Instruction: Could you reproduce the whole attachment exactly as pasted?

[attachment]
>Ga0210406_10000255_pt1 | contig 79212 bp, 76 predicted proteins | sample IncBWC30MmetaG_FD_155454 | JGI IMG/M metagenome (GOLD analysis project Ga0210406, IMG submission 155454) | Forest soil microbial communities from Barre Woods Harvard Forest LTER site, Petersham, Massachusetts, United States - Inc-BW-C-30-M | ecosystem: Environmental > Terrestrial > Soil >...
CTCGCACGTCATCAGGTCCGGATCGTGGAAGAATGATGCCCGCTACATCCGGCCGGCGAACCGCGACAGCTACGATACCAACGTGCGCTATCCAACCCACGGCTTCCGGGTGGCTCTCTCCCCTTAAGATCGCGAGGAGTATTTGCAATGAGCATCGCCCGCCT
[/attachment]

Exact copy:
>Ga0210406_10000255_pt1 | contig 79212 bp, 76 predicted proteins | sample IncBWC30MmetaG_FD_155454 | JGI IMG/M metagenome (GOLD analysis project Ga0210406, IMG submission 155454) | Forest soil microbial communities from Barre Woods Harvard Forest LTER site, Petersham, Massachusetts, United States - Inc-BW-C-30-M | ecosystem: Environmental > Terrestrial > Soil >...
CTCGCACGTCATCAGGTCCGGATCGTGGAAGAATGATGCCCGCTACATCCGGCCGGCGAACCGCGACAGCTACGATACCAACGTGCGCTATCCAACCCACGGCTTCCGGGTGGCTCTCTCCCCTTAAGATCGCGAGGAGTATTTGCAATGAGCATCGCCCGCCT